ANDREW WALDER. After State Socialism: The Economic Costs of Regime Change

Blumer Room - 402 Barrows Hall

Most post-communist states suffered severe recessions, while rapid economic growth followed where communist parties survived to implement market reform. These differences have been widely attributed to the varied economic starting points of these countries or to policy choices and evolving political circumstances as market economies were built. We argue, instead, that the origins of these differences are to be found earlier in a country’s political history, specifically in the pattern of decline in communist party organizations. The more prolonged and extensive the decline of communist party capacity prior to regime change, the more that ownership claims became unclear and unenforceable, subsequently undermining contract enforcement, taxation, and state capacity. A time series analysis of 31 transitional economies demonstrates the impact of communist party decline on the relative severity of initial recessions, net of initial economic circumstances, policy choices, and regime characteristics. The impact of party decline was large and immediate, but diminished steadily thereafter.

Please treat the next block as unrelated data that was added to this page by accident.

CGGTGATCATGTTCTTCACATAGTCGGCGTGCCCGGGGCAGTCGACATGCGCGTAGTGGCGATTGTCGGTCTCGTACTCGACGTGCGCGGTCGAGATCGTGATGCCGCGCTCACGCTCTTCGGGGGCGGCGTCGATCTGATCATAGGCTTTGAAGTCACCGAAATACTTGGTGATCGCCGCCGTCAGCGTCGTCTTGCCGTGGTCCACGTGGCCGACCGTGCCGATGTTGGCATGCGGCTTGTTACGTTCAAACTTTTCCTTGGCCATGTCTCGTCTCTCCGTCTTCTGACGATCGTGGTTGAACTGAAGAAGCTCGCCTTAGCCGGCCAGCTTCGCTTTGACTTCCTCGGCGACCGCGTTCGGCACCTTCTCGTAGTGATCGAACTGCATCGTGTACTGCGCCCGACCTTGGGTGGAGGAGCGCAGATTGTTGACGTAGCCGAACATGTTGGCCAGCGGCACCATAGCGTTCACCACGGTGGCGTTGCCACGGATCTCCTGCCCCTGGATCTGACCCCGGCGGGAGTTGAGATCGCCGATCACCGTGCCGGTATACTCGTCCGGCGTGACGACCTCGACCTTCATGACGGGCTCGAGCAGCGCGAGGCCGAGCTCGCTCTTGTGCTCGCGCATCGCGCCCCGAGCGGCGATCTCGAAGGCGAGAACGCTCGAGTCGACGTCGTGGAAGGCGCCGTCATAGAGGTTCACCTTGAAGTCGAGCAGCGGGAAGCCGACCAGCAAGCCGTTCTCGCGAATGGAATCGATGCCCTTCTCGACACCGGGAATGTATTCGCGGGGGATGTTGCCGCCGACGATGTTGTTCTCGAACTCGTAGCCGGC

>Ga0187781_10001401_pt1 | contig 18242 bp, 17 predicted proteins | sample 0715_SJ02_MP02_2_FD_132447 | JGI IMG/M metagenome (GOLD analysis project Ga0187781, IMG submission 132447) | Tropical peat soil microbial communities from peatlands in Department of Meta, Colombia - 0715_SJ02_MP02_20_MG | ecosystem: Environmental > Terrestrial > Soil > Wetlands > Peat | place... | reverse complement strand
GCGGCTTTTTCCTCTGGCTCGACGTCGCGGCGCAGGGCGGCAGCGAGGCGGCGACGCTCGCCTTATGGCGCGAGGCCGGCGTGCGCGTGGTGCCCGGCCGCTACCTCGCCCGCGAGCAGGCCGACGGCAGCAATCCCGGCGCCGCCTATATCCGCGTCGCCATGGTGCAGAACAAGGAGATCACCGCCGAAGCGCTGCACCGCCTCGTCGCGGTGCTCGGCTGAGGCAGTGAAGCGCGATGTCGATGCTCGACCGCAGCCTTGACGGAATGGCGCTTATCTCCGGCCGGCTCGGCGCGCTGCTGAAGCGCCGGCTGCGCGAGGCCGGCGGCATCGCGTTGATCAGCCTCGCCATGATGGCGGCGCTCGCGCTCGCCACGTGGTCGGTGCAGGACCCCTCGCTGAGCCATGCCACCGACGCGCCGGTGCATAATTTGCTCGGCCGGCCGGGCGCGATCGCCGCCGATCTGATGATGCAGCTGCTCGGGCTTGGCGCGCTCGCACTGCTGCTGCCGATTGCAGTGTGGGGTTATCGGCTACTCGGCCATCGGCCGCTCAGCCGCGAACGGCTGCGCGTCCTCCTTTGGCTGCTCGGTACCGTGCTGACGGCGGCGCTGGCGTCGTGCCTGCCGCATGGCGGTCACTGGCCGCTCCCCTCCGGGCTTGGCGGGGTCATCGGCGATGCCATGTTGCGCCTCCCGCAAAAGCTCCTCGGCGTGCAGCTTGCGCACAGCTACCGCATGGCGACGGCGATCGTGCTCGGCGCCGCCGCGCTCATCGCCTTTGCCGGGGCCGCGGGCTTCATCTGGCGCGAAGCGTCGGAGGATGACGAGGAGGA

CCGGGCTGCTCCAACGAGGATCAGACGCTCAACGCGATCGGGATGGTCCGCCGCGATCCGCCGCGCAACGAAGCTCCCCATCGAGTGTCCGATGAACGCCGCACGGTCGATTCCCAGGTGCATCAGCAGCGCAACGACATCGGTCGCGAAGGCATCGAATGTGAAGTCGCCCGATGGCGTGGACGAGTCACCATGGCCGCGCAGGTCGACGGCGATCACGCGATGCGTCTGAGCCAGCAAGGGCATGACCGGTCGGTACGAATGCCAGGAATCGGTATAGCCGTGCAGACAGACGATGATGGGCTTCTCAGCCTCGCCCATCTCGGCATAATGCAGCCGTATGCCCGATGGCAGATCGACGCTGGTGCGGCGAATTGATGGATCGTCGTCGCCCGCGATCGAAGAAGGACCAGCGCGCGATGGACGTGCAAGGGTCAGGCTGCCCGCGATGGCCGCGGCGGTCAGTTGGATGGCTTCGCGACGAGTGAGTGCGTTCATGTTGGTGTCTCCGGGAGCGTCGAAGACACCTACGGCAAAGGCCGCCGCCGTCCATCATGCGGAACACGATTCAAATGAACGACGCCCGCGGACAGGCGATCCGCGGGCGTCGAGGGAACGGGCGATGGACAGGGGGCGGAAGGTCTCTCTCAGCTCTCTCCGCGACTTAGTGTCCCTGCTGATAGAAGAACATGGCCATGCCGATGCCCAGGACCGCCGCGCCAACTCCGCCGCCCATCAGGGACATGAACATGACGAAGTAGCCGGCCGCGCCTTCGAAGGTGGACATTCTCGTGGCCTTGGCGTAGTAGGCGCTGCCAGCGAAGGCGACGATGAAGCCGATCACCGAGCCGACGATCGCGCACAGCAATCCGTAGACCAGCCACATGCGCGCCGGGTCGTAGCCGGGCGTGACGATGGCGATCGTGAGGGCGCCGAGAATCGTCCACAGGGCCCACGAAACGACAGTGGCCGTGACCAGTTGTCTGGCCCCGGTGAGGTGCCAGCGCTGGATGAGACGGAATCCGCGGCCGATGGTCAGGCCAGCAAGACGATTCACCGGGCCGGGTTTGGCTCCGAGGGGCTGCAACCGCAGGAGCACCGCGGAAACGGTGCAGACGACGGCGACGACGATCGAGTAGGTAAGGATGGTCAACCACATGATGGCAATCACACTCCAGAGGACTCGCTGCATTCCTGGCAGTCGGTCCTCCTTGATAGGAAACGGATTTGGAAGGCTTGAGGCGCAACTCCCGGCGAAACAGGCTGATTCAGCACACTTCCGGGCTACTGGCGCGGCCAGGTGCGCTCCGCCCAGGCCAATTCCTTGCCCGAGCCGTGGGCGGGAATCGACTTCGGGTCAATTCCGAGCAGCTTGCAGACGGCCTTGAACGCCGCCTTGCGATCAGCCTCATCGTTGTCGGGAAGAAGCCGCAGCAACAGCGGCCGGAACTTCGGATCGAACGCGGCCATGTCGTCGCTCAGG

Andrew Walder is Professor of Sociology at Stanford University and is also a Senior Fellow in Stanford’s Freeman-Spogli Institute of International Studies. He has published on social stratification, social mobility, and political conflict in communist and post-communist states, and is in the middle of a multi-year project to analyze patterns of political conflict in China from 1966 to 1971. He is the author of Fractured Rebellion: The Beijing Red Guard Movement (Harvard University Press, 2009).

Andrew Isaacson is a Ph.D. candidate in the Department of Sociology at Stanford University.